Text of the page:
|Navaho vs Burya|
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Tsiolkovskiy pointed out in 1929 that the altitude of an aircraft does not have to be limited to the atmosphere if rocket propulsion was used. This article inspired numerous Soviet designers, and led to development of experimental and military rocketplanes in the Soviet Union during the 1930's and 1940's. German developments of rocketplanes, air-breathing cruise missiles, and ballistic missiles during World War II resulted in a reconsideration of some of Tsiolkovskiy's conclusions, however.
Initially German engineers studied similar concepts, such as the Saenger-Bredt antipodal bomber. This futuristic missile would use a rocket sled for initial acceleration of a 100 tonne manned vehicle. The winged rocket second stage would fly a suborbital trajectory half way around the world, skipping off the earth's atmosphere like a stone skipping across the water. A one tonne bomb would be dropped an American city, and the spacecraft would finally glide to a landing at an Axis-controlled airfield in the Pacific on the other side of the world. A similar two-stage trans-Atlantic missile, the A-9/A-10, was designed by Werner Von Braun's team at Peenemuende. However further work late in the war indicated a Mach 3 ramjet cruise missile second stage was a superior technical solution compared to the pure rocket. However a ramjet must be moving at a speed near its cruise velocity design point before it can be ignited. Therefore a rocket first stage was still required to get the cruise missile up to ramjet ignition conditions.
In both America and Russia design studies by captured German rocket engineers were commissioned for a high altitude cruise missile based on the Peenemuende work. In Russia, B Chertok of NII-8 took this preliminary design and elaborated it, including consideration of the key problem of long-range automatic astronavigation.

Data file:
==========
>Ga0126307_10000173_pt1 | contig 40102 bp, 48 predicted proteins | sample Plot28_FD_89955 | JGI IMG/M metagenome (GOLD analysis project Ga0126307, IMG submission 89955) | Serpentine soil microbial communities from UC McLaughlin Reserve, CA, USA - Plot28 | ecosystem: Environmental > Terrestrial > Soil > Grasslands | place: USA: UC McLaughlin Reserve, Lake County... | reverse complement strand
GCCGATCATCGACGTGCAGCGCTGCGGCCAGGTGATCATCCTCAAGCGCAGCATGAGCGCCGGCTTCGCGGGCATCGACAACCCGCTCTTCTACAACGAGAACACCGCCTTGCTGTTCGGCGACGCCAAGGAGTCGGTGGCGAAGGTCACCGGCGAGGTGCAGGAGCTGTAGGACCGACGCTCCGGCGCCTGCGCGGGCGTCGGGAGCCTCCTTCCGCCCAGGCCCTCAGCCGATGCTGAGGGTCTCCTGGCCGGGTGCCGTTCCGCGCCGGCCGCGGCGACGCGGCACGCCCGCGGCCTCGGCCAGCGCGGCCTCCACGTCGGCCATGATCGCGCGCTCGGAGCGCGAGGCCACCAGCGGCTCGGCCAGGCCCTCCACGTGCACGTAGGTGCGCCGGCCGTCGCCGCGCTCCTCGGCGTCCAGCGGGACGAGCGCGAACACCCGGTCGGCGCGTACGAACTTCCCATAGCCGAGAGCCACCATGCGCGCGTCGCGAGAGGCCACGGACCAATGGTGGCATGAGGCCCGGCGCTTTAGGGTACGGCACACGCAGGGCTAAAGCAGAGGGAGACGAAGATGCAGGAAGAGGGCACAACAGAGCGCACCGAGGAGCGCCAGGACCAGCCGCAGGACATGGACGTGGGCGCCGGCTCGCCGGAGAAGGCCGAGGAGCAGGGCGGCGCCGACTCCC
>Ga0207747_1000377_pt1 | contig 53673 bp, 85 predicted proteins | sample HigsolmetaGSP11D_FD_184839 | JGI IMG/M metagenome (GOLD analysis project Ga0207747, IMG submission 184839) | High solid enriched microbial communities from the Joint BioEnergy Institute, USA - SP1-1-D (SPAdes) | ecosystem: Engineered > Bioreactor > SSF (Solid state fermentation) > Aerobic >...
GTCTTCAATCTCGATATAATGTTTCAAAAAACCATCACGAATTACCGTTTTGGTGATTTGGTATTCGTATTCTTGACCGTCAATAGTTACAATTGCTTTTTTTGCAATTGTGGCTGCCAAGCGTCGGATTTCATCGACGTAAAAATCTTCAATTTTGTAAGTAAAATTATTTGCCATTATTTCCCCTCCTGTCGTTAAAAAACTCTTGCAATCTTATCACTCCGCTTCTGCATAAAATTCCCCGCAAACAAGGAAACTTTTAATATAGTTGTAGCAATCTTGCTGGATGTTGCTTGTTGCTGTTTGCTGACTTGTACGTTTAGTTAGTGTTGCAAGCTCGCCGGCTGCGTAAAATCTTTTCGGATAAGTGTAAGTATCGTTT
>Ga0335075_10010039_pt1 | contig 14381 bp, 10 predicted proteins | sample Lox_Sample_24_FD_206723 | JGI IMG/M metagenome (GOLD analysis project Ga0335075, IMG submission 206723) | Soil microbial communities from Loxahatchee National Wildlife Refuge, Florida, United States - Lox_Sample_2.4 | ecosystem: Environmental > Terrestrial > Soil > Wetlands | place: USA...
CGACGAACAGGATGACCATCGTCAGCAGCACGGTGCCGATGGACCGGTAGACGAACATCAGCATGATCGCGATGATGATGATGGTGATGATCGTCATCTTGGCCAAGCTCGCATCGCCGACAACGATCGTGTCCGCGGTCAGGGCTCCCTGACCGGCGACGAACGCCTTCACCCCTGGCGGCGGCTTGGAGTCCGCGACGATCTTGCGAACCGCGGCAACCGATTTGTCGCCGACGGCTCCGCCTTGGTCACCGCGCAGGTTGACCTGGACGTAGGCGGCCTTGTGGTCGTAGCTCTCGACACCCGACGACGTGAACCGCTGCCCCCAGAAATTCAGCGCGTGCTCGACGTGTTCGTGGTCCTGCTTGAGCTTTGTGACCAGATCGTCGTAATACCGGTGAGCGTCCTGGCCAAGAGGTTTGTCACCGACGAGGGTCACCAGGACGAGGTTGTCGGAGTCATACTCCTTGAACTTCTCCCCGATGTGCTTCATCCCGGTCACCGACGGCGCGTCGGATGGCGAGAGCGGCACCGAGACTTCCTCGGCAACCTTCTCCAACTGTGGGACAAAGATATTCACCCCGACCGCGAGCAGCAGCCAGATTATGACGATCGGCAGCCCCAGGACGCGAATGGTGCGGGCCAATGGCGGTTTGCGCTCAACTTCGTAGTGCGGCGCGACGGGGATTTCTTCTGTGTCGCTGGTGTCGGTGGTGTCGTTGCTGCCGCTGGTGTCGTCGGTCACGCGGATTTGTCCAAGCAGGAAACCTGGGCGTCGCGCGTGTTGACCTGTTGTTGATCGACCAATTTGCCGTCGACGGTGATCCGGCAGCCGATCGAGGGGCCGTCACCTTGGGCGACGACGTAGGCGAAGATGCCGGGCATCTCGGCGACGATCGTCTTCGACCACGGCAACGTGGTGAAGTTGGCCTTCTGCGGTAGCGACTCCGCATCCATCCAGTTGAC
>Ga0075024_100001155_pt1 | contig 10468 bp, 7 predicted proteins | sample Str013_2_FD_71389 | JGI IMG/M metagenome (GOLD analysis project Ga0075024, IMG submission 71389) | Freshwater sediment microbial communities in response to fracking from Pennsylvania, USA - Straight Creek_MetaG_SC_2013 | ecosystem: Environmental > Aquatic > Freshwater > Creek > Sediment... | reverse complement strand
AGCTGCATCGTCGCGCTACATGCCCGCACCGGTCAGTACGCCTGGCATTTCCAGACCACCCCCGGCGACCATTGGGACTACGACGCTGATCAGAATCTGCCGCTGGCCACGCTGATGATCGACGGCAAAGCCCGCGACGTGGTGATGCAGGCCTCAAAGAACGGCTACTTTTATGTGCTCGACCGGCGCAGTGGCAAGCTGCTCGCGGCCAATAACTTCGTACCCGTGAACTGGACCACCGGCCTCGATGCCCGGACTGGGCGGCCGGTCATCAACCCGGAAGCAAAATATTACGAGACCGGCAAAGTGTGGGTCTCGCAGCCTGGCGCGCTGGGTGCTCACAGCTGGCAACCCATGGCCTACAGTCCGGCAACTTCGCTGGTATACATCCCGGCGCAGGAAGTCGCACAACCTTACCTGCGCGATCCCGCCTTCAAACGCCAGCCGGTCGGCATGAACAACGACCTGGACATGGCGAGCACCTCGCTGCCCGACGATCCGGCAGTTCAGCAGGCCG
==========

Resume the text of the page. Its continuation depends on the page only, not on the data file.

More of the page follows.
Von Braun's team in America had designed a similar Hermes cruise missile in New Mexico in 1946. This used a V-2 as the first stage. The Hermes concept was elaborated by North American Aviation into the Navaho cruise missile.
While these preliminary studies were underway the United States developed plans for delivery of nuclear warheads on the cities of the Soviet Union. These evolved through the Boiler, Frolic, and Half Moon plans, culminating in Plan Trojan in December 1948. Trojan foresaw attack of 70 Soviet cities with 133 atomic bombs. The number of nuclear-capable bombers rose from 60 in December 1948 to 250 in June 1950, and development of an intercontinental jet bomber, the B-52, was authorised in 1949.
Stalin's response to this threat was authorisation to begin development of means of nuclear attack of the United States. Veteran aircraft designer Tupolev was tasked with development of an intercontinental bomber, while young rocket designer Korolev was to develop an intercontinental ballistic missile. After initial study Tupolev reported that it would not be possible to develop an intercontinental bomber using jet engines; his Tu-95 would use German-designed turboprops. However another designer, Myasishchev, claimed to be able to design an intercontinental jet bomber. Accordingly the Central Committee decree on 24 March 1951 created the OKB-23 Myasishchev design bureau.